As selected by the author, Opened Ground includes the essential work from Heaney's twelve previous books of poetry, as well as new sequences drawn from two of his landmark translations, The Cure at Troy and Sweeney Astray, and several previously uncollected poems. Heaney's voice is like no other--"by turns mythological and journalistic, rural and sophisticated, reminiscent and impatient, stern and yielding, curt and expansive" (Helen Vendler, The New Yorker)--and this is a one-volume testament to the musicality and precision of that voice. The book closes with Heaney's Nobel Lecture: "Crediting Poetry."
For Seamus Heaney, "opened ground" is a necessity--a way of getting to the root of things. The book bearing that name spans three decades, beginning with "Digging," his exhilarating portrait of the artist as a young revolutionary. "Between my finger and my thumb / The squat pen rests; snug as a gun," Heaney boasts (although by the end of the poem, his weapon has metamorphosed into something closer to the spade his grandfather and father once relied upon). The last entry, the sonnet "Postscript," appears some 400 pages later, which makes Opened Ground
a capacious selection of his work. But at this point Heaney requires the largest of hold-alls. There are beautiful, pastoral lyrics here, sequences such as "Glanmore Sonnets" and "Clearances," and a multitude of love poems, not solely to his wife but to his parents and children. And in Heaney's hands, small domestic moments and objects--a scrabble board, a swing, a kite, a bed sawn in half to get it downstairs--invariably become both reality and soaring myth.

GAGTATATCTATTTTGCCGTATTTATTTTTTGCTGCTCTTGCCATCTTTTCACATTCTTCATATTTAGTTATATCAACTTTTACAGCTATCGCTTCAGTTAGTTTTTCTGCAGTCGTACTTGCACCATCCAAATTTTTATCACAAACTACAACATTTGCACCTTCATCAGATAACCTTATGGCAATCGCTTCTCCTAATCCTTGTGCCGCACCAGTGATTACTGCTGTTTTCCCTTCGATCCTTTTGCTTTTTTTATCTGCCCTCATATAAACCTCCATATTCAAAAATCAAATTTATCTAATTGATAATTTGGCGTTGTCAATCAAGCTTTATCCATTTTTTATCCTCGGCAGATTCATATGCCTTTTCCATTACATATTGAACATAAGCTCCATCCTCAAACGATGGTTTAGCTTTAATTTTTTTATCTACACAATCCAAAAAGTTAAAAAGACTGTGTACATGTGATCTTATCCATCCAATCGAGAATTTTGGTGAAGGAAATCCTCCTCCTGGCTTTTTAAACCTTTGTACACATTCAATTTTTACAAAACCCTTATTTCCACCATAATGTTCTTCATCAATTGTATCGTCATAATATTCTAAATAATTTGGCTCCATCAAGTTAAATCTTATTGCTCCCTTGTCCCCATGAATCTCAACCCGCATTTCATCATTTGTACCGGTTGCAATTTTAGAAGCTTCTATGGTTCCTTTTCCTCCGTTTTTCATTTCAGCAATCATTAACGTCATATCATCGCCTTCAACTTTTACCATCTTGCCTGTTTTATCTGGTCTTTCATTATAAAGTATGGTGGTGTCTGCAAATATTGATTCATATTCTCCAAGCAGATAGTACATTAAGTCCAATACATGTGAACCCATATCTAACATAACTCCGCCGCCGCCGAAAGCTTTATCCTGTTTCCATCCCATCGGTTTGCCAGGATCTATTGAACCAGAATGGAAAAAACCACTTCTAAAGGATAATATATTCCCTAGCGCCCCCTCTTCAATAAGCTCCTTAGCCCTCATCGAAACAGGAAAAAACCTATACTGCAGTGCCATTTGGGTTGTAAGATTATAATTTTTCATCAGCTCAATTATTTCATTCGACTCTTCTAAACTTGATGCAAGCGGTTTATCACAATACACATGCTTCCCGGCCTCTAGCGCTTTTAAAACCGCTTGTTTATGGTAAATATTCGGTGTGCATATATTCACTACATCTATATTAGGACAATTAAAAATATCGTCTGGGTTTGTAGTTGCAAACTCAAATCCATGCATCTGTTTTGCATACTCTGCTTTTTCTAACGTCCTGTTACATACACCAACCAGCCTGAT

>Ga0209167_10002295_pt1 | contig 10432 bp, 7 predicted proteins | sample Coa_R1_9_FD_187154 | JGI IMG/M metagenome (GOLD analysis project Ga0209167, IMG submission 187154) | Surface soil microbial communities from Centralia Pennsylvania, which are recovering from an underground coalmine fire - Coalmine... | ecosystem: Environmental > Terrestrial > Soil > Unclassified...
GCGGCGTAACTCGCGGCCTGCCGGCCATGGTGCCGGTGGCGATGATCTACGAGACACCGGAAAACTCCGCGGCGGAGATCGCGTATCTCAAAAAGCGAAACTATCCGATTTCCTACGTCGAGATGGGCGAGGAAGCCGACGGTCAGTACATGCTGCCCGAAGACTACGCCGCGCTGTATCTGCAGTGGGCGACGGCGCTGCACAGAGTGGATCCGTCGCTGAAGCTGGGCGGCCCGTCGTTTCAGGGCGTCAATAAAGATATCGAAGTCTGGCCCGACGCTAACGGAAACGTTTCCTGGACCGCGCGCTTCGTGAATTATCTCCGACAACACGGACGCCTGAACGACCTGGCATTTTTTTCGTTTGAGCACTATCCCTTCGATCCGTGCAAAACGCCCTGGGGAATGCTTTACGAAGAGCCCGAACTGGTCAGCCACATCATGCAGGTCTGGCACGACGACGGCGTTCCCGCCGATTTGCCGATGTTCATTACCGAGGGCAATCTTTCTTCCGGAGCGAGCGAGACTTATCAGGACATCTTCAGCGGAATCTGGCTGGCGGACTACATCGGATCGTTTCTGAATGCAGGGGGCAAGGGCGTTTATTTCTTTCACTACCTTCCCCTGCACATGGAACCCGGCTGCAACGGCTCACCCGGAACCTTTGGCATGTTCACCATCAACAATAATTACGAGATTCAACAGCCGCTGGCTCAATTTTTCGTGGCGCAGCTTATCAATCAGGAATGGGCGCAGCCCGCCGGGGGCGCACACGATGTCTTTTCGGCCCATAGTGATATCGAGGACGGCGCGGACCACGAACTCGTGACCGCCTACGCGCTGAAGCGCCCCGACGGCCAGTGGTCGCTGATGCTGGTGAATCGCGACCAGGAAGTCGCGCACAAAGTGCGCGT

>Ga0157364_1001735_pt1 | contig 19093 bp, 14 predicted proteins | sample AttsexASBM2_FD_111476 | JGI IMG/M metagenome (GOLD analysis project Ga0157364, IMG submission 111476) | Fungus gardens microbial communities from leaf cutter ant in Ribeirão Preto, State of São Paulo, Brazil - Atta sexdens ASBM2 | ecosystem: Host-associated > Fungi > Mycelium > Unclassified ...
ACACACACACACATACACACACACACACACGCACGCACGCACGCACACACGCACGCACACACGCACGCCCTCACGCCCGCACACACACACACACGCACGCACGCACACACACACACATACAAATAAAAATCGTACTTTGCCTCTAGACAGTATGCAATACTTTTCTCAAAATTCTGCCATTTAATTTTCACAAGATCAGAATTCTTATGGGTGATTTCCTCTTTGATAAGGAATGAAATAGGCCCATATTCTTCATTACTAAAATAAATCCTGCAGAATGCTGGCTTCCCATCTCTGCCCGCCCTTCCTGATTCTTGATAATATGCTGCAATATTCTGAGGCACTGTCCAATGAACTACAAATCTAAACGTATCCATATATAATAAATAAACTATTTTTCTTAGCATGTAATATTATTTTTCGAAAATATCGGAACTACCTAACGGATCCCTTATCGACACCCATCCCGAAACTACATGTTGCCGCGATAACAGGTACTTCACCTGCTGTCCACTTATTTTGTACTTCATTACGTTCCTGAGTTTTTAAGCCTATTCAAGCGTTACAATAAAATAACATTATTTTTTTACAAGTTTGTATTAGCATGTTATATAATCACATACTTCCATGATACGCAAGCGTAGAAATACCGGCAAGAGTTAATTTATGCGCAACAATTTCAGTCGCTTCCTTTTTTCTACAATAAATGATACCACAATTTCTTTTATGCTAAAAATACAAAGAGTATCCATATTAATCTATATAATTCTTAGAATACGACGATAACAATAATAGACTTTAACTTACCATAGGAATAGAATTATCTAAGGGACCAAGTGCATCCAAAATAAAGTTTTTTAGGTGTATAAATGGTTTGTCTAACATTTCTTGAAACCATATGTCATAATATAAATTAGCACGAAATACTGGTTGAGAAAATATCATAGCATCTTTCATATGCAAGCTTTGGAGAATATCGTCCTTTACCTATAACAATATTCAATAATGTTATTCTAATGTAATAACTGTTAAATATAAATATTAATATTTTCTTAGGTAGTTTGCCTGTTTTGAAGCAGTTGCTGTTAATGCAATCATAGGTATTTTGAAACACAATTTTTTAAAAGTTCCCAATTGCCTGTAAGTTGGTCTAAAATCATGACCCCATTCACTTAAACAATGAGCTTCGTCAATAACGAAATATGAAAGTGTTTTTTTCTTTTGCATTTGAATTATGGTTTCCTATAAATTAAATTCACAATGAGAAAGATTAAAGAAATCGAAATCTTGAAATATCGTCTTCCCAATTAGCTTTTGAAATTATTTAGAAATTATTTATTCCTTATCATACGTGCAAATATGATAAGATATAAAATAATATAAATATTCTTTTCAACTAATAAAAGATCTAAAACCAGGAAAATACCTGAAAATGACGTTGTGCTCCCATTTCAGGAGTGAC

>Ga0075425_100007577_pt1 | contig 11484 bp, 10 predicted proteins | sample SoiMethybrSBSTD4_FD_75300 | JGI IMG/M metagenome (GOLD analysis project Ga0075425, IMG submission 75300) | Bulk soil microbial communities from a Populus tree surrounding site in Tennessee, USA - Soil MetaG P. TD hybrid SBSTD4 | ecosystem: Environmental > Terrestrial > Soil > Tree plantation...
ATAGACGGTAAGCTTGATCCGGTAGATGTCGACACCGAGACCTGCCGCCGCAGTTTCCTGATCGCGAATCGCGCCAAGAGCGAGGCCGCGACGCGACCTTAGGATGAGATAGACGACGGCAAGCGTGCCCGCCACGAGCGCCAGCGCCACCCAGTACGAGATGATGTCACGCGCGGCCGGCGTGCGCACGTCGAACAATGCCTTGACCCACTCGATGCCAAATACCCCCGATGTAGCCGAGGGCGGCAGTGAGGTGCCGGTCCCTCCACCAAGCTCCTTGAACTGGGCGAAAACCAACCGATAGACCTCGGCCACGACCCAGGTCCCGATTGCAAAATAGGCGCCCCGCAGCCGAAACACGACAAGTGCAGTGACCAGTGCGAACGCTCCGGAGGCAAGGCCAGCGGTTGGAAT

At the same time, his Ireland is the site of "neighborly murders," and the past and larger world he confronts is one threatened by history and brutal sectarianism. Heaney has declared, "Fear is the emotion that the muse thrives on. That's always there"--and terror is pervasive in his "land of password, handgrip, wink and nod, / Of open minds as open as a trap." Many of his poems that explore the Troubles reflect his own considerable concern that he has long "confused evasion and artistic tact." Others might be termed self-reflexive, since Heaney uses them to unearth his own role. "Kinship" features a simple, brilliant (not to mention canine!) simile:
I step through origins
like a dog turning
its memories of wilderness
on the kitchen mat.
In a later poem, "From the Frontier of Writing," he compares the struggle for inspiration to being stopped at a roadblock: "And everything is pure interrogation / until a rifle motions you and you move / with guarded unconcerned acceleration." Heaney's gift is dazzling, and would be almost unbearable were it not matched by vigilance, self-doubt, and regret--and his longing for the day in which "justice can rise up / And hope and history rhyme." --Kerry Fried